For someone that is an early adopter of most technologies, I have to admit I’ve taken a step backwards. For well over 20 years I’ve owned one type of propane grill or another. Small, large, extra burners, rotisserie – I’ve owned all types at one point. And no matter the price point or the brand, they only lasted me a half dozen years or so before something rusted out.
That’s a pretty expensive appliance to replace twice a decade, not to mention the constant refilling of the tank. I didn’t notice the taste, but some swear they can tell when meat is cooked over propane. Plus with extra gadgets like an electrical start, side burners and more, there are more things that can break. I realized what I needed to do – go back to how my dad taught me when I was a preteen and cook over charcoal.
After searching and searching, I found a model that was solid cast aluminum and made in the USA. The simplicity of the grill means it will easily outlast me, and the costs of charcoal, when bought around the Fourth of July, is negligible. Thanks to the oblong design, I have the option to configure it as a smoker since aluminum is such a great heat conductor. My very first attempt at smoking a large piece of meat was such a great (and easy) success, I decided to do it again, this time documenting the process.
You don’t need this same grill to get the great results I did. You simply need to configure whatever grill you’re using to cook via indirect heat (your meat isn’t over the heat source) and the airflow directs the wood smoke over your meat. “Slow and Low” is the mantra here, and while it does take a LOT longer than normal grilling, the final results are well worth it.
The first thing you’ll need is some pork. For pulled pork you’ll want a fatty piece of the pig, usually a pork shoulder (also called Boston Butt). Since there will be no difference in cooking time with one or two, we elect to double up and freeze the results of one. Each weighing in at 7-8 pounds, this will easily make 30+ sandwiches per shoulder!
On the underside of the cut there will probably be a 1/4″ thick piece of pure fat. Cut this off before drying off the roast with paper towels.
Grab any pork/rib rub and thoroughly coat them all over. Allowing them to sit for a few minutes after coating help keep the spices on while transferring to the grill.
As for the grill itself, you’ll want to start your coals before you begin the meat preparation. That way they’ll be ready in about the same time (10 minutes). Put the charcoals on one side of the grill, opening any air vents directly beneath them and closing any above.
It is best to place a drip pan underneath the pork as it will drip quite a bit as the fat is rendered off. Pouring a can of beer or apple juice into the pan before cooking will help ‘steam’ the meat, keeping it moist and adding some additional flavor.
The pork will be placed on the opposite side of the grill, with the top vents open and the bottom closed. This forces the airflow up through the charcoals, over to the side the meat is on and then out through the top.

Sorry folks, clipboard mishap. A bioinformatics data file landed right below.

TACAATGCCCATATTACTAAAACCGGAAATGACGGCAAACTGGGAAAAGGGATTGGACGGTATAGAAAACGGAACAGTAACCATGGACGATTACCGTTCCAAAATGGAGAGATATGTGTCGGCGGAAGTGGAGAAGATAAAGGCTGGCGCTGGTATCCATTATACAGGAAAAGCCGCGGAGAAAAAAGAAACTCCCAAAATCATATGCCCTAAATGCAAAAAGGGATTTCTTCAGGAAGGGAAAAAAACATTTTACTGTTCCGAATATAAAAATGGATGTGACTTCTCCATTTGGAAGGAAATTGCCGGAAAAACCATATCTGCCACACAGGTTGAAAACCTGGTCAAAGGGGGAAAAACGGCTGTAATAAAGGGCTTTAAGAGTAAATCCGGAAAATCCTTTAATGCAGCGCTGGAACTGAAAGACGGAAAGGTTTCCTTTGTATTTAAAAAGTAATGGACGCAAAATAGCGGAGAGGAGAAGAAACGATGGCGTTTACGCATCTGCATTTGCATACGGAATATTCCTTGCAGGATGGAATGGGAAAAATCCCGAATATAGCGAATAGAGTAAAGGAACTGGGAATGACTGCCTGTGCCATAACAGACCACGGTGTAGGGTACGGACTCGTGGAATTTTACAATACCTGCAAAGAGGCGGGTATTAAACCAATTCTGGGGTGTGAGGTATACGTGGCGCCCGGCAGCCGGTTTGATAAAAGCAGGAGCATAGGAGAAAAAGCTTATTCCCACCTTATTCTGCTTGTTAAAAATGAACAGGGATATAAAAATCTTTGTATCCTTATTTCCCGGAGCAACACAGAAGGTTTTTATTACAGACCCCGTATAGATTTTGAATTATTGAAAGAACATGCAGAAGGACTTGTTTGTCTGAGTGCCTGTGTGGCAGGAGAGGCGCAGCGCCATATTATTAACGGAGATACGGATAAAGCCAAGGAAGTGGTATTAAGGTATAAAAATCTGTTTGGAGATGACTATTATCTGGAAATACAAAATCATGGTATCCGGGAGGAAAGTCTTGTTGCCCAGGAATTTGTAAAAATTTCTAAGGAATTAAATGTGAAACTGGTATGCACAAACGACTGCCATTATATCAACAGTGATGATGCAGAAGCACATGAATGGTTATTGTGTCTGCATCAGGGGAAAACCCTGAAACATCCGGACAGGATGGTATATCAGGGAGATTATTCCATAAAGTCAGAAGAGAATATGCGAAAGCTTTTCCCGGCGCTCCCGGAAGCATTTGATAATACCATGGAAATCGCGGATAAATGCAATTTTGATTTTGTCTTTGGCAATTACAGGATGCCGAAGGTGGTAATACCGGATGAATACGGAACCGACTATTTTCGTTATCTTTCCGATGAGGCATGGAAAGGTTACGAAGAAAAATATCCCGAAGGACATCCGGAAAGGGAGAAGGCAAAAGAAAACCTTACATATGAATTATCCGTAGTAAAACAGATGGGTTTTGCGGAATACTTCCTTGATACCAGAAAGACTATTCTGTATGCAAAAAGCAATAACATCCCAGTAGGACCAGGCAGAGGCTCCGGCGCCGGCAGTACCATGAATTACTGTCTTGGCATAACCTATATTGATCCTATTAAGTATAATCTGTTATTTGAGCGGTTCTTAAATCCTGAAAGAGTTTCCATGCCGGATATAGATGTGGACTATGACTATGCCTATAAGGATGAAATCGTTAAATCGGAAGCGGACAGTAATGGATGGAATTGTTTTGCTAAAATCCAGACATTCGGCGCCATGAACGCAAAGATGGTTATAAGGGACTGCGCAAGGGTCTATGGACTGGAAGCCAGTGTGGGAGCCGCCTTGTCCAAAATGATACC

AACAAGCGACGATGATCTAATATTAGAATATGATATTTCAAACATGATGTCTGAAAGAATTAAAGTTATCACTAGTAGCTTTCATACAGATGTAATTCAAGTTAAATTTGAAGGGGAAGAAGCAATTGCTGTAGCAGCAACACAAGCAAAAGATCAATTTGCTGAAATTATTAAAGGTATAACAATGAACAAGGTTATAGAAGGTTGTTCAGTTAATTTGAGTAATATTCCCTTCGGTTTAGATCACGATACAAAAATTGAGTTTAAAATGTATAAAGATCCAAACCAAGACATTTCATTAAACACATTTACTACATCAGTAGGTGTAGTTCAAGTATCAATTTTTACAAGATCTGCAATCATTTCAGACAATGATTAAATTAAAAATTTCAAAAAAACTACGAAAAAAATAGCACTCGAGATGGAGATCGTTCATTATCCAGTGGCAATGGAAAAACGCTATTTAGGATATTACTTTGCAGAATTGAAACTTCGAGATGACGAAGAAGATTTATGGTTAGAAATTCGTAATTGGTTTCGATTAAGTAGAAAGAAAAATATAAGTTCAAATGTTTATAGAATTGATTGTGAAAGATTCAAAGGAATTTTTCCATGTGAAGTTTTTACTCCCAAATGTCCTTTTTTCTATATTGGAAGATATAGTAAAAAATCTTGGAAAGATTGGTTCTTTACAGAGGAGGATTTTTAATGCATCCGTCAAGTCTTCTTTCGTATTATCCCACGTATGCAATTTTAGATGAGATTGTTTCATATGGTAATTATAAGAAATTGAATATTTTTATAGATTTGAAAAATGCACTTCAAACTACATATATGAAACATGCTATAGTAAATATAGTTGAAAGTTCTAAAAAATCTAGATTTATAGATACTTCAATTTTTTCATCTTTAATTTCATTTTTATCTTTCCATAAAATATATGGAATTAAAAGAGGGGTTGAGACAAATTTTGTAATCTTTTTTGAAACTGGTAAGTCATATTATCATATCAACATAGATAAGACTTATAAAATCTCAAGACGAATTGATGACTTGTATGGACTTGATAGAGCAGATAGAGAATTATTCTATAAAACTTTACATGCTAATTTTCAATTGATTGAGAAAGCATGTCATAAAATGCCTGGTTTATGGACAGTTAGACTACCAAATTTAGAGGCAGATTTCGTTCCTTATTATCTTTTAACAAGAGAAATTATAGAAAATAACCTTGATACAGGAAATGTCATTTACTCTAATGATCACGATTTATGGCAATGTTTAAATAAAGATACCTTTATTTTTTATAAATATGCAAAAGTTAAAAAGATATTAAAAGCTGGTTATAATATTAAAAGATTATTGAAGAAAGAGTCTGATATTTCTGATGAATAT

The first time we smoked a pork butt we used hickory wood. It does a fantastic job of infusing the smoke flavor into the meat and is generally considered the smokiest of all traditional grilling woods. For some it is too smoky, and my clothes and skin smelled like the grill for days afterwards. This time we elected to use apple wood, which emits less smoke and has a sweeter smell. It turned out to be the perfect choice.
The trick to smoking over a long period of time is temperature control. Keeping the grill at between 200°F and 240°F requires the addition of only a few additional briquettes every 60 minutes or so (when you notice the temperature dropping to the low side of the range). Every once in a while we would add another piece of apple wood to the grates directly above the coals and then flip it when one side was fully charred.
I neglected to grab photos of the meat once complete (internal temperature of 190°F), but they will look like big burnt lumps of meat after 10-12 hours of slow cooking. Don’t worry, this is what good pulled pork should look like – black and with a semi-hard to hard crust on the outside. Let it set for at least 15 minutes wrapped in foil to redistribute its juices, then unwrap and drop it in a large bowl to begin the pulling process.
Using your fingers or forks, pull all of the meat off the bone and separate into bite-sized chunks. Be sure to break the bark in to tiny pieces and distribute them nicely. Put into a serving bowl and freeze any leftovers or extras for a later time.
Serve the pulled pork on a bun topped with BBQ sauce, cole slaw, pickles or any other condiments and topping of your choice. The meat will be soft and have a subtle taste, but will melt in your mouth. Smoking on a grill beats making pulled pork in a slow cooker any day. Once you taste the difference, you’ll never want to cook pulled pork inside again!
While I don’t consider myself an expert on smoking meat, if you have any questions about the process, feel free to ask them in the comment below! And if you’re in the area any time soon, stop by for a sandwich or two! We can always make more!